5 Misconceptions about Building a Single Source of Truth (SSOT)

A few years ago, I worked with a company where the sales executives were confronting a really tough problem: they had no idea, from one month to the next, exactly what orders had been placed. Of course, this made it really hard for them to anticipate their commissions, so the heartburn associated with this data management problem was significant. 

One single source of truth (1)

This company used different sales software systems for each sales region (and in a couple regions, there were two or three active sales systems, thanks to acquisitions). There just hadn’t been enough time for the IT people to harmonize the data in all the systems - and to be honest, no one was really anticipating it. The company was focusing its development budget on new features for the main product that drove revenue.

How was the problem “solved”? Each sales executive made sure they kept a detailed record, with evidence to back up their claims, of exactly which sales should be accompanied by commissions. Every quarter, they would check their records with their commission check, and schedule a meeting with the Chief Revenue Officer if the numbers were off. The senior leader made sure to block off the first week of their calendar every quarter to manage the reconciliation process.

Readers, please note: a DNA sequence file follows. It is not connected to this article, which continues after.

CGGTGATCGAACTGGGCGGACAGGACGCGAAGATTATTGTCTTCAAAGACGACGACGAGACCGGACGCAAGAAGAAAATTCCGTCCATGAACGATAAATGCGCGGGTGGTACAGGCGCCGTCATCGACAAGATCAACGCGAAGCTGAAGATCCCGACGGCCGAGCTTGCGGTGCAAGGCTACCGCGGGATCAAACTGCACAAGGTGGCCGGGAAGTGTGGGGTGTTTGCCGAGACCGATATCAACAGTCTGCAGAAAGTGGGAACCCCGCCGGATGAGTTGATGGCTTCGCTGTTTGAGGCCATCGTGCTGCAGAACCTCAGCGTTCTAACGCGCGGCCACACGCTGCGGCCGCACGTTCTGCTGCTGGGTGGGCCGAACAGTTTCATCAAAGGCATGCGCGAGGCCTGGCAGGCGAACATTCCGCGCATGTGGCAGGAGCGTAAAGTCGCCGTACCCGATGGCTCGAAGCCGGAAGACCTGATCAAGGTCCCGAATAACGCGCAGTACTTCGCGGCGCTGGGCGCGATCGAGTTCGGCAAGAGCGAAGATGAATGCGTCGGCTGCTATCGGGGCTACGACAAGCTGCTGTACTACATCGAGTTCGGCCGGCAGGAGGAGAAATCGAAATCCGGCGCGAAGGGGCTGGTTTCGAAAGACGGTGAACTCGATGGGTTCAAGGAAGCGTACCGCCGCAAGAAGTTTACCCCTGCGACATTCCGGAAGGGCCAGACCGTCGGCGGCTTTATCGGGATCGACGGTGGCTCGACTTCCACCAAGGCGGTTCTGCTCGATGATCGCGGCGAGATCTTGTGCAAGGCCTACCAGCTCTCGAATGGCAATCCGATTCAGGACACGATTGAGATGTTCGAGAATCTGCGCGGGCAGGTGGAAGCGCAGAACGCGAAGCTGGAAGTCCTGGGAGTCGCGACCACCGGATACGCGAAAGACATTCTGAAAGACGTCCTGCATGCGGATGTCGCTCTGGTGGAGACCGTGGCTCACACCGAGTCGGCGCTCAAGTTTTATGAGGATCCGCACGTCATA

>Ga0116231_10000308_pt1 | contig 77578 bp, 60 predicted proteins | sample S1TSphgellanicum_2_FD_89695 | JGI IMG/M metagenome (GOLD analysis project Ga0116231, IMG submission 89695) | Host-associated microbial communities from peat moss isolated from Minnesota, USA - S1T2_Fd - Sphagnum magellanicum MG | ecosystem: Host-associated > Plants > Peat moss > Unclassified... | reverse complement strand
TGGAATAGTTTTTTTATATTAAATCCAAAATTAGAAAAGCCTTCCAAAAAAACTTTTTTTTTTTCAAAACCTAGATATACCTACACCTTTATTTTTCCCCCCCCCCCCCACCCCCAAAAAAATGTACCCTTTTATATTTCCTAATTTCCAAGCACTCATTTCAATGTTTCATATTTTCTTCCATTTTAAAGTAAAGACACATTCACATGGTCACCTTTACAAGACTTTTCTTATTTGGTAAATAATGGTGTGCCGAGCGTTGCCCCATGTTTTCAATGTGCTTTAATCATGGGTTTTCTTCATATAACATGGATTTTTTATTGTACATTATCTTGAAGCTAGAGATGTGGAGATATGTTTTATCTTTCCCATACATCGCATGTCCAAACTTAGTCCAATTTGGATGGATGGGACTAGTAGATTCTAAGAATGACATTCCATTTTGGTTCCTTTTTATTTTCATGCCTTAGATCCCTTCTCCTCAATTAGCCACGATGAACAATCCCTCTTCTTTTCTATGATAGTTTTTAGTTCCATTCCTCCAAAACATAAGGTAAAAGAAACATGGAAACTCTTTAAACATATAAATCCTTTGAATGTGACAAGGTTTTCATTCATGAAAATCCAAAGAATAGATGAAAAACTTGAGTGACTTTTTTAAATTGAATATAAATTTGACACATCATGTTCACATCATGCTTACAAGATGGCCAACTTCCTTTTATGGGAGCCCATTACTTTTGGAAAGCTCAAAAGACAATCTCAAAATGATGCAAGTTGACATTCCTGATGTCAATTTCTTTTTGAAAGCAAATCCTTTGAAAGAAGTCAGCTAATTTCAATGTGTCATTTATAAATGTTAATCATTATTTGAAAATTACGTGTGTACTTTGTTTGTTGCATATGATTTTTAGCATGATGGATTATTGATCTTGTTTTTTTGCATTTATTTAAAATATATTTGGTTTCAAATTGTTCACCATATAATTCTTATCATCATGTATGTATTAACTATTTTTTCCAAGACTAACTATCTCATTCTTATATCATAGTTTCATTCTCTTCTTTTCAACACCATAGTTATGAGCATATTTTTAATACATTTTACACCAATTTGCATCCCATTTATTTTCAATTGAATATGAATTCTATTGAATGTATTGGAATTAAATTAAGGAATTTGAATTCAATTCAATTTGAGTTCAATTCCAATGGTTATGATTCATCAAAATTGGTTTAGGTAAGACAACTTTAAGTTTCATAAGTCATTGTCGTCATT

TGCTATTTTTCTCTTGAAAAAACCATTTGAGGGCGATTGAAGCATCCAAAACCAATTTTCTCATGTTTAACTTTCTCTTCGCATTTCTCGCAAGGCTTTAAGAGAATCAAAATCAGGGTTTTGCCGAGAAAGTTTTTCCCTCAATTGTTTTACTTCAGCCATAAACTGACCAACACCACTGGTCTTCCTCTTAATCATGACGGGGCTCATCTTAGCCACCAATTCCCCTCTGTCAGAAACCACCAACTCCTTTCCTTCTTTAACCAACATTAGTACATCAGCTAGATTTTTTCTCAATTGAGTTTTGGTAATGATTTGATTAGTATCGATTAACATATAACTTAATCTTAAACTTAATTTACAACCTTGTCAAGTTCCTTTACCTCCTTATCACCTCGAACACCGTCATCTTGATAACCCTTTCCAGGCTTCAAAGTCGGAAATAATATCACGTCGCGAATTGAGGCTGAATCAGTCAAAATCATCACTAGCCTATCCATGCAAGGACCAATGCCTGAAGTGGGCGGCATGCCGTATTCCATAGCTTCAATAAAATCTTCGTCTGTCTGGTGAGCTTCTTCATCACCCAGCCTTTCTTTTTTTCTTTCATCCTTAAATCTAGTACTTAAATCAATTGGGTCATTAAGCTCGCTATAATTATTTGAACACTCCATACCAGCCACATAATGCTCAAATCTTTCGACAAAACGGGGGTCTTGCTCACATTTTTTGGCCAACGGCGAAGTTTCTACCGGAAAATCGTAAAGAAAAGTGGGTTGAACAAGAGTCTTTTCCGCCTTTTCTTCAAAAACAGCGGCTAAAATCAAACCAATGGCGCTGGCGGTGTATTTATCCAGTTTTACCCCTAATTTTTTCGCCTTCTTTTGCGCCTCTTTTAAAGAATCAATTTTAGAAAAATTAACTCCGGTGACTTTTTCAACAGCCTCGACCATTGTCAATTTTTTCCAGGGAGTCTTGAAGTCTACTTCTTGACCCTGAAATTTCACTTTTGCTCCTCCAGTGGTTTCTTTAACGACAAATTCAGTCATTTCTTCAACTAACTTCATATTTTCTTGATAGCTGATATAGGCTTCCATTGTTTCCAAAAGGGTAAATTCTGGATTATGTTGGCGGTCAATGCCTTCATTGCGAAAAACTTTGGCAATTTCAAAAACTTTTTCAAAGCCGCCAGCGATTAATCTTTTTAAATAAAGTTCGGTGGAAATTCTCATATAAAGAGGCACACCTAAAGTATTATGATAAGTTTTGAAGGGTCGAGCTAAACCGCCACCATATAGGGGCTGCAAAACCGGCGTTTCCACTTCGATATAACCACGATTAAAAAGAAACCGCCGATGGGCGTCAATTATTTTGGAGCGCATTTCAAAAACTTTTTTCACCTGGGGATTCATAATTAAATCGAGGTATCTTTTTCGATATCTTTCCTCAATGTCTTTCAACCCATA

Everyone knows what it feels like to not have a Single Source of Truth (SSOT). You spend a lot of time hunting for information, and then even more time feeling uneasy about whatever you did find (and use). It should be straightforward to find information that’s critical to the operation of your business, and for that information to be trustworthy and consistent.

Customer details, supplier information, and a product catalog are all examples of information that’s critical to your business. You really shouldn’t have to look in multiple places for this information, and you should never have to wonder if the information you have access to is actually correct.